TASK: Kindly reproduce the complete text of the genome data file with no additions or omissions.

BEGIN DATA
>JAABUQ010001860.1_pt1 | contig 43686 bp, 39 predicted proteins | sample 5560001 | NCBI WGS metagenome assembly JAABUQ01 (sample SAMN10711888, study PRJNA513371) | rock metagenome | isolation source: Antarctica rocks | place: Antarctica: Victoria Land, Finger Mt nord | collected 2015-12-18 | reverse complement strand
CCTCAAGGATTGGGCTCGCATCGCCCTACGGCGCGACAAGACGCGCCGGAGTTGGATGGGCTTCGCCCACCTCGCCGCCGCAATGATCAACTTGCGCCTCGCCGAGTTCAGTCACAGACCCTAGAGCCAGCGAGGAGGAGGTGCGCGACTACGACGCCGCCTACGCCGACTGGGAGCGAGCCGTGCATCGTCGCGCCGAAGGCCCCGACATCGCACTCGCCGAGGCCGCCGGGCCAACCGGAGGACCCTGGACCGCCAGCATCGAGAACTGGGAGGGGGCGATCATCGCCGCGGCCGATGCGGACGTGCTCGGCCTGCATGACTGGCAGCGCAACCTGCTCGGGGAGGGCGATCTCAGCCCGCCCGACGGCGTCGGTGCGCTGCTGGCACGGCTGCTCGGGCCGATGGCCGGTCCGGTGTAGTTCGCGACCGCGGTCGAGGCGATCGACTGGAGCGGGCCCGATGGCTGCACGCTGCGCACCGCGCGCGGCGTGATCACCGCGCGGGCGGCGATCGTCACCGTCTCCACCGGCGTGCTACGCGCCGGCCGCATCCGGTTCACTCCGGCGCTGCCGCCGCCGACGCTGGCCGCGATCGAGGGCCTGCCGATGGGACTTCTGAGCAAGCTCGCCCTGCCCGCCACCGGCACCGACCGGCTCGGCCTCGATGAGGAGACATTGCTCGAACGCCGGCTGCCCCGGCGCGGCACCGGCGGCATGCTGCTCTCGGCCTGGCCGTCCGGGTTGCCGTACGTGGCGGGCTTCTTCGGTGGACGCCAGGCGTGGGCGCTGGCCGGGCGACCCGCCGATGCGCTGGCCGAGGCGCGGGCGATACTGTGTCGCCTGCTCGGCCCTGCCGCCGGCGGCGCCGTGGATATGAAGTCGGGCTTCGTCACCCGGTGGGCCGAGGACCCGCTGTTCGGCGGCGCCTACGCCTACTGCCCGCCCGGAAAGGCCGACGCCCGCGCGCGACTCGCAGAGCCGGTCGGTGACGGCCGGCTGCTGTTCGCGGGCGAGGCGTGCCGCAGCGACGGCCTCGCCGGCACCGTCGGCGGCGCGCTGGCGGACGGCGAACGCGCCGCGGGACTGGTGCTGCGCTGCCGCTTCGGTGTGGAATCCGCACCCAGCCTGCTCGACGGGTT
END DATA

>JAABUQ010001860.1_pt1 | contig 43686 bp, 39 predicted proteins | sample 5560001 | NCBI WGS metagenome assembly JAABUQ01 (sample SAMN10711888, study PRJNA513371) | rock metagenome | isolation source: Antarctica rocks | place: Antarctica: Victoria Land, Finger Mt nord | collected 2015-12-18 | reverse complement strand
CCTCAAGGATTGGGCTCGCATCGCCCTACGGCGCGACAAGACGCGCCGGAGTTGGATGGGCTTCGCCCACCTCGCCGCCGCAATGATCAACTTGCGCCTCGCCGAGTTCAGTCACAGACCCTAGAGCCAGCGAGGAGGAGGTGCGCGACTACGACGCCGCCTACGCCGACTGGGAGCGAGCCGTGCATCGTCGCGCCGAAGGCCCCGACATCGCACTCGCCGAGGCCGCCGGGCCAACCGGAGGACCCTGGACCGCCAGCATCGAGAACTGGGAGGGGGCGATCATCGCCGCGGCCGATGCGGACGTGCTCGGCCTGCATGACTGGCAGCGCAACCTGCTCGGGGAGGGCGATCTCAGCCCGCCCGACGGCGTCGGTGCGCTGCTGGCACGGCTGCTCGGGCCGATGGCCGGTCCGGTGTAGTTCGCGACCGCGGTCGAGGCGATCGACTGGAGCGGGCCCGATGGCTGCACGCTGCGCACCGCGCGCGGCGTGATCACCGCGCGGGCGGCGATCGTCACCGTCTCCACCGGCGTGCTACGCGCCGGCCGCATCCGGTTCACTCCGGCGCTGCCGCCGCCGACGCTGGCCGCGATCGAGGGCCTGCCGATGGGACTTCTGAGCAAGCTCGCCCTGCCCGCCACCGGCACCGACCGGCTCGGCCTCGATGAGGAGACATTGCTCGAACGCCGGCTGCCCCGGCGCGGCACCGGCGGCATGCTGCTCTCGGCCTGGCCGTCCGGGTTGCCGTACGTGGCGGGCTTCTTCGGTGGACGCCAGGCGTGGGCGCTGGCCGGGCGACCCGCCGATGCGCTGGCCGAGGCGCGGGCGATACTGTGTCGCCTGCTCGGCCCTGCCGCCGGCGGCGCCGTGGATATGAAGTCGGGCTTCGTCACCCGGTGGGCCGAGGACCCGCTGTTCGGCGGCGCCTACGCCTACTGCCCGCCCGGAAAGGCCGACGCCCGCGCGCGACTCGCAGAGCCGGTCGGTGACGGCCGGCTGCTGTTCGCGGGCGAGGCGTGCCGCAGCGACGGCCTCGCCGGCACCGTCGGCGGCGCGCTGGCGGACGGCGAACGCGCCGCGGGACTGGTGCTGCGCTGCCGCTTCGGTGTGGAATCCGCACCCAGCCTGCTCGACGGGTT